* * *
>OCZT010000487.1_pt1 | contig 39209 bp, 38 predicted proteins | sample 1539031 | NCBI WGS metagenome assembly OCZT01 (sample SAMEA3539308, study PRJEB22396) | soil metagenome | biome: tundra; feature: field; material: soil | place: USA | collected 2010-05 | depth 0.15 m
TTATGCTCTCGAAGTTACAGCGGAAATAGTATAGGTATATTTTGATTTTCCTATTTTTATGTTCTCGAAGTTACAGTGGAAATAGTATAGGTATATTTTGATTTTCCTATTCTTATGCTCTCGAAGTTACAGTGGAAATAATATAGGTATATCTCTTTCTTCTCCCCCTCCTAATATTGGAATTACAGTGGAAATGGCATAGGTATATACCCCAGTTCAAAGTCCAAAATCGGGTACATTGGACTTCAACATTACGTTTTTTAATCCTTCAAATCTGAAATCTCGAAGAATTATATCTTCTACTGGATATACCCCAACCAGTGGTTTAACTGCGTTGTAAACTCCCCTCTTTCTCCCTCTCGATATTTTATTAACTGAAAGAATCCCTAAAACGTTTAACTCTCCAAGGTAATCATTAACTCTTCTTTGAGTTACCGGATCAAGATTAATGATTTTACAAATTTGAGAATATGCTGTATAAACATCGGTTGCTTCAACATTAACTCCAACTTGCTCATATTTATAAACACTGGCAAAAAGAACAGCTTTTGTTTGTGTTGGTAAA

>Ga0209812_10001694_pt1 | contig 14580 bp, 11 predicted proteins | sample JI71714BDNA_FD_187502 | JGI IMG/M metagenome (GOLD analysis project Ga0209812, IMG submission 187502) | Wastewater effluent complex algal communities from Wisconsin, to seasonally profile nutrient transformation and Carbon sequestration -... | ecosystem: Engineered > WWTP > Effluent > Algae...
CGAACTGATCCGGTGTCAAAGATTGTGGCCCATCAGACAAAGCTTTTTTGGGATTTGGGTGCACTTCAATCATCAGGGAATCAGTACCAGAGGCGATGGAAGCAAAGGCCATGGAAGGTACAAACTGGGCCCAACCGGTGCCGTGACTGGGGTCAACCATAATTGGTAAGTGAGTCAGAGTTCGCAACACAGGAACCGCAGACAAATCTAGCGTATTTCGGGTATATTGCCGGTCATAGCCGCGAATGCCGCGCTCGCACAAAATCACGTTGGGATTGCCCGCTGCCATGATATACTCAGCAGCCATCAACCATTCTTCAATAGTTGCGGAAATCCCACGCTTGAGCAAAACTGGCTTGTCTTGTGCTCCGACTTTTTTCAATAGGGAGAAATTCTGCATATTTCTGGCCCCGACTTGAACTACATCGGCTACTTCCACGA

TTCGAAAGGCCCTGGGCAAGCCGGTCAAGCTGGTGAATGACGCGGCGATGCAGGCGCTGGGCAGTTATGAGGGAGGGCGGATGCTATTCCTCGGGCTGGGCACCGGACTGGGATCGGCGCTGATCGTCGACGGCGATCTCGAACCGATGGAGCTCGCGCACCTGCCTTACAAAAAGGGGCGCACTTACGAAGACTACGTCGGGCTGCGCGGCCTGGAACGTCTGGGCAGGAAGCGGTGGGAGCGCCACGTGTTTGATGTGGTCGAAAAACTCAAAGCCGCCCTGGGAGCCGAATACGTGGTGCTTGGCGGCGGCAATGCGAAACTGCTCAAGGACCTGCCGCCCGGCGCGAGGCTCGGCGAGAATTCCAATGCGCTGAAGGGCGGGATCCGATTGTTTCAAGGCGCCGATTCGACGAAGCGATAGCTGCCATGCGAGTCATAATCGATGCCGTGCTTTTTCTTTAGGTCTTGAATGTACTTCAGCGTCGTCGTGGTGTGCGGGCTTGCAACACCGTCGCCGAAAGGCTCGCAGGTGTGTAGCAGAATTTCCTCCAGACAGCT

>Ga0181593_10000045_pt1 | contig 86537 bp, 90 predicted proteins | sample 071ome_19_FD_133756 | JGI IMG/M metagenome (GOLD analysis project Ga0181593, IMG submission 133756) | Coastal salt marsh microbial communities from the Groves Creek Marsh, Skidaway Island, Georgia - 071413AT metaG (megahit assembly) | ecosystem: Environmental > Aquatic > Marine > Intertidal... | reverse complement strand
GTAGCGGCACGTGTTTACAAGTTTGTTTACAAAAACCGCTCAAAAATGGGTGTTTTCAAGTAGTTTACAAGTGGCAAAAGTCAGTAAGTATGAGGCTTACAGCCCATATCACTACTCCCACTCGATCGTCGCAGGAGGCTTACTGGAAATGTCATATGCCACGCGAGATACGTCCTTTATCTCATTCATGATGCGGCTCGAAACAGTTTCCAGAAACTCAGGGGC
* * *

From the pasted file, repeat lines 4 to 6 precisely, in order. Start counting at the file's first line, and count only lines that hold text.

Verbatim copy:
CGAACTGATCCGGTGTCAAAGATTGTGGCCCATCAGACAAAGCTTTTTTGGGATTTGGGTGCACTTCAATCATCAGGGAATCAGTACCAGAGGCGATGGAAGCAAAGGCCATGGAAGGTACAAACTGGGCCCAACCGGTGCCGTGACTGGGGTCAACCATAATTGGTAAGTGAGTCAGAGTTCGCAACACAGGAACCGCAGACAAATCTAGCGTATTTCGGGTATATTGCCGGTCATAGCCGCGAATGCCGCGCTCGCACAAAATCACGTTGGGATTGCCCGCTGCCATGATATACTCAGCAGCCATCAACCATTCTTCAATAGTTGCGGAAATCCCACGCTTGAGCAAAACTGGCTTGTCTTGTGCTCCGACTTTTTTCAATAGGGAGAAATTCTGCATATTTCTGGCCCCGACTTGAACTACATCGGCTACTTCCACGA

TTCGAAAGGCCCTGGGCAAGCCGGTCAAGCTGGTGAATGACGCGGCGATGCAGGCGCTGGGCAGTTATGAGGGAGGGCGGATGCTATTCCTCGGGCTGGGCACCGGACTGGGATCGGCGCTGATCGTCGACGGCGATCTCGAACCGATGGAGCTCGCGCACCTGCCTTACAAAAAGGGGCGCACTTACGAAGACTACGTCGGGCTGCGCGGCCTGGAACGTCTGGGCAGGAAGCGGTGGGAGCGCCACGTGTTTGATGTGGTCGAAAAACTCAAAGCCGCCCTGGGAGCCGAATACGTGGTGCTTGGCGGCGGCAATGCGAAACTGCTCAAGGACCTGCCGCCCGGCGCGAGGCTCGGCGAGAATTCCAATGCGCTGAAGGGCGGGATCCGATTGTTTCAAGGCGCCGATTCGACGAAGCGATAGCTGCCATGCGAGTCATAATCGATGCCGTGCTTTTTCTTTAGGTCTTGAATGTACTTCAGCGTCGTCGTGGTGTGCGGGCTTGCAACACCGTCGCCGAAAGGCTCGCAGGTGTGTAGCAGAATTTCCTCCAGACAGCT

>Ga0181593_10000045_pt1 | contig 86537 bp, 90 predicted proteins | sample 071ome_19_FD_133756 | JGI IMG/M metagenome (GOLD analysis project Ga0181593, IMG submission 133756) | Coastal salt marsh microbial communities from the Groves Creek Marsh, Skidaway Island, Georgia - 071413AT metaG (megahit assembly) | ecosystem: Environmental > Aquatic > Marine > Intertidal... | reverse complement strand